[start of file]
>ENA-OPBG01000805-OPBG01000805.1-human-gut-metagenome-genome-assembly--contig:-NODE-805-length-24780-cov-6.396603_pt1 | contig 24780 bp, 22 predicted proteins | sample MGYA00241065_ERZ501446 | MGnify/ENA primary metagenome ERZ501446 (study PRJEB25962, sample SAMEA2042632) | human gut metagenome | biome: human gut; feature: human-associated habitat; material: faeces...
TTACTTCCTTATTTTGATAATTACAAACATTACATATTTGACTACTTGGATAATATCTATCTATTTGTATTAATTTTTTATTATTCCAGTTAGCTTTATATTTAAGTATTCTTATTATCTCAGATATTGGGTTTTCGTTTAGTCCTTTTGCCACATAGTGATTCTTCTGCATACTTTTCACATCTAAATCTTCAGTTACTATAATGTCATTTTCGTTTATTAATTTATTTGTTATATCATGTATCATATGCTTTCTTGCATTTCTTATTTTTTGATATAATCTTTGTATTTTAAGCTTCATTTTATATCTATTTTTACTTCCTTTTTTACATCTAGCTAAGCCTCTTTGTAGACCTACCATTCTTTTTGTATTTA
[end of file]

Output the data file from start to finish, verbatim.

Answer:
>ENA-OPBG01000805-OPBG01000805.1-human-gut-metagenome-genome-assembly--contig:-NODE-805-length-24780-cov-6.396603_pt1 | contig 24780 bp, 22 predicted proteins | sample MGYA00241065_ERZ501446 | MGnify/ENA primary metagenome ERZ501446 (study PRJEB25962, sample SAMEA2042632) | human gut metagenome | biome: human gut; feature: human-associated habitat; material: faeces...
TTACTTCCTTATTTTGATAATTACAAACATTACATATTTGACTACTTGGATAATATCTATCTATTTGTATTAATTTTTTATTATTCCAGTTAGCTTTATATTTAAGTATTCTTATTATCTCAGATATTGGGTTTTCGTTTAGTCCTTTTGCCACATAGTGATTCTTCTGCATACTTTTCACATCTAAATCTTCAGTTACTATAATGTCATTTTCGTTTATTAATTTATTTGTTATATCATGTATCATATGCTTTCTTGCATTTCTTATTTTTTGATATAATCTTTGTATTTTAAGCTTCATTTTATATCTATTTTTACTTCCTTTTTTACATCTAGCTAAGCCTCTTTGTAGACCTACCATTCTTTTTGTATTTA